Dr. Karyne Messina





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I believe part of the process of solving problems––as well as coming to know about one's internal world––includes finding personal meaning in life. When people learn as much as they can know about themselves, this new self-awareness can lead to a different way of navigating in the world that can help them find a new and more optimal way of living; perhaps giving them the confidence to explore a different path in life, learn more about the road on which they are traveling or come to know more about their internal terrain that they never imagined was possible.
In the pursuit of learning about these ideas, I have had several different but related careers; each adding another dimension to my quest for knowledge about people. As a teacher, I have learned that there is great joy in seeing a child, teenager and even an adult discover something new for the first time; something that they then own, knowledge or an experience that can not be taken away from them. Individuals with learning differences are among the most rewarding people with whom I have worked. The skills and knowledge they acquire are major achievements. It is often these new learning opportunities that gives them hope and great joy.

Teaching adolescents in an inner city school and of those in their first years of college at local universities, I learned to greatly admire the excitement they have about growing up. Yet that exuberance is often accompanied by a great deal of anxiety about the future. For those who are away from home, often for the first time, it can a magical while also being a frightening period in life as well.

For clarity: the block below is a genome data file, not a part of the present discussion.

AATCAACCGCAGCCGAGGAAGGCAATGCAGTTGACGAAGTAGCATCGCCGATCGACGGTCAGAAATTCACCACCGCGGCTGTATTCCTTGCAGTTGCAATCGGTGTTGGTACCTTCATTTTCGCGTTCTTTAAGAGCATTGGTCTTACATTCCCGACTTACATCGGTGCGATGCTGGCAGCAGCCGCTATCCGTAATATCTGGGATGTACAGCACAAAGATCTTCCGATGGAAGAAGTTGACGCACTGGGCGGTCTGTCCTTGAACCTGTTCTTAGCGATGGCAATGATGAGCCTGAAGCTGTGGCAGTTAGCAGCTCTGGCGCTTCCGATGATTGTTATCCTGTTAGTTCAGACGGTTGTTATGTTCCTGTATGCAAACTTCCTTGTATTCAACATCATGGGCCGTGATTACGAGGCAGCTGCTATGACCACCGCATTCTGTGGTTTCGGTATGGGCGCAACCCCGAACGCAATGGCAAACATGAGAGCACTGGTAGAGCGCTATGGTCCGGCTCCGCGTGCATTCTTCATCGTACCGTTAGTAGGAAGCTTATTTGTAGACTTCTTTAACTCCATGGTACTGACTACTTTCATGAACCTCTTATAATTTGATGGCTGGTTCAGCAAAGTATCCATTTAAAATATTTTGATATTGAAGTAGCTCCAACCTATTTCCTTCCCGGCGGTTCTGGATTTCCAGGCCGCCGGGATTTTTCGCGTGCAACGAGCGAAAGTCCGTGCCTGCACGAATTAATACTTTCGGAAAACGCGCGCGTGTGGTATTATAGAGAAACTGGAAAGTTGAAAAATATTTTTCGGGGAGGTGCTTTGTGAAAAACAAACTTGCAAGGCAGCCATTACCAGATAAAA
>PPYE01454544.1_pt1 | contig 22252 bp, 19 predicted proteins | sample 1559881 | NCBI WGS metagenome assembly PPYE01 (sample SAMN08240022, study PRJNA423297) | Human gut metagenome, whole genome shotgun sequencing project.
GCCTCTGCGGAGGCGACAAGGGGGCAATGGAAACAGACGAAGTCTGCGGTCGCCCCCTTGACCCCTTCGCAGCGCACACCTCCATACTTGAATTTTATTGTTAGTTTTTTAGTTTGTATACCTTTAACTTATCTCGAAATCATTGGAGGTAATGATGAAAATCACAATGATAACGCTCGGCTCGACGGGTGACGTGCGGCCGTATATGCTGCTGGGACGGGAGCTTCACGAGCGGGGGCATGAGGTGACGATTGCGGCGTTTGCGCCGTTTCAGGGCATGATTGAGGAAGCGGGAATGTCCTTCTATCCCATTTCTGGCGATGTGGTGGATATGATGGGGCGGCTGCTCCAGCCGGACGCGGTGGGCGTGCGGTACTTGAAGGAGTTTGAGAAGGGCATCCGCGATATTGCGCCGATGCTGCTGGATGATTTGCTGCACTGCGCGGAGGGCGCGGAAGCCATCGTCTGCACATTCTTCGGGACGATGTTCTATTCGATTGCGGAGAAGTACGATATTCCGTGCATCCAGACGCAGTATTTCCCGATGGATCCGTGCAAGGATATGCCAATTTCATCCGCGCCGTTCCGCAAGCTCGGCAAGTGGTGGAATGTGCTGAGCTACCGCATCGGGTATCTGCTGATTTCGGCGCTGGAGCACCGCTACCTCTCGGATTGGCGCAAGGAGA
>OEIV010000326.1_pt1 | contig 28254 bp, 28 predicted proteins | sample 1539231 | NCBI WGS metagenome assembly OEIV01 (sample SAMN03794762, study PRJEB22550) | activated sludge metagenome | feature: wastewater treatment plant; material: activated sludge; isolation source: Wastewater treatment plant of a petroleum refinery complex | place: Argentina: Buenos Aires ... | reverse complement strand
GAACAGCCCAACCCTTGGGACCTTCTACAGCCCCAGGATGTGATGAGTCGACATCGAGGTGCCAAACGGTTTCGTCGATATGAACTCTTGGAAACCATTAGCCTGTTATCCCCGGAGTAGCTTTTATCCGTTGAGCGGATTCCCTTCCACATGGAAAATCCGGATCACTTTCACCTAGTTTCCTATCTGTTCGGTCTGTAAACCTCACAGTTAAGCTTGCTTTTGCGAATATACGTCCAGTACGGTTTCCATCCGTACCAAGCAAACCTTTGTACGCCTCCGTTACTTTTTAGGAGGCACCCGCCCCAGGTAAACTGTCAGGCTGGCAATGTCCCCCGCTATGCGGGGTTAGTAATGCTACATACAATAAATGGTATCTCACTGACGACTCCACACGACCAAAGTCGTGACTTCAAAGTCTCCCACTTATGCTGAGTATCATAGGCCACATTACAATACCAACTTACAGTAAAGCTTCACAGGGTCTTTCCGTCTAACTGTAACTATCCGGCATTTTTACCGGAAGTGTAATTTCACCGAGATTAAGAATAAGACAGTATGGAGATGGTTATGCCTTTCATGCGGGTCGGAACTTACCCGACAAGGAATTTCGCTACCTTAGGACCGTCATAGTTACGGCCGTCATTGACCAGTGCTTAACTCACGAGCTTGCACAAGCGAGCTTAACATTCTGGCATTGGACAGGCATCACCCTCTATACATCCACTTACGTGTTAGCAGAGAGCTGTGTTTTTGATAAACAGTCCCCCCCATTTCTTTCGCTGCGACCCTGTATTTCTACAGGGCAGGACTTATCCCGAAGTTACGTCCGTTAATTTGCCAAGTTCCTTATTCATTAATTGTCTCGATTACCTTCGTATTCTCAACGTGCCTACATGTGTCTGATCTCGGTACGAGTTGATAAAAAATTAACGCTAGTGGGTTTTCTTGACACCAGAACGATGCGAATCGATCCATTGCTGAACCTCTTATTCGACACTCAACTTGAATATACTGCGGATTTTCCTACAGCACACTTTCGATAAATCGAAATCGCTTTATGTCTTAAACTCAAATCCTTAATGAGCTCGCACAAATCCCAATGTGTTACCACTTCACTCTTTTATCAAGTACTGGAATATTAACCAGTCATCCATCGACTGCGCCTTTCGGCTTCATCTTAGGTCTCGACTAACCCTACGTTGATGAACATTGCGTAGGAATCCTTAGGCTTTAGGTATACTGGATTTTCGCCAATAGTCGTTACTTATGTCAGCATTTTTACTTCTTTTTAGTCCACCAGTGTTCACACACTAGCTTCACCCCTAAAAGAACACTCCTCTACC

My observations and experiences while working with children, adolescents and adults, as well as my work as a Director of Counseling Services in a DC area University, peeked my curiosity about individual differences even further. It laid the ground-work for a deeper exploration of how I could continue my life-long wish to know, understand and help people with bright futures find and then continue on their own paths in life, hopefully armed with more tools to make the journey successful.
This led me to pursue a master's degree in special education with a focus on diagnostic prescriptive teaching and then a doctoral degree in Human Development that included a special track in abnormal psychology. These learning opportunities were followed by post-graduate work in testing and assessment. Since I wanted to deepen my understanding of my patients and myself, I continued to pursue this type of learning by attending 2 local psychotherapy programs and then psychoanalytic training.

Still curious about knowing, at an even deeper level, how best to help students who were beginning the course of analytic training, I competed the next process which included becoming a supervising and training analyst so I could teach people who had similar interest in helping patients; those who wanted to know more about themselves and their own potential as thoroughly as possible so they could help the people with who they work minimize emotional pain and learn about how to achieve what they want in life.

After over 30 years of professional experience, I have come to know and appreciate that learning something new each day about myself and about my patients helps people gain new insights about themselves and their internal world. It has and continues to be a great honor to help people in this way, i.e., as a collaborator, seeking together to  develop a deeper understanding of themselves that most frequently leads to a richer life with new and more adaptive ways of navigating in the world.

I do this work in conjunction with family members, whenever possible, to help strengthen the person's support system.  When family work is not feasible or the most optimal way to proceed, I help people develop new ways of creating other avenues of support, since relationships with other people contribute to a fuller and more meaningful life.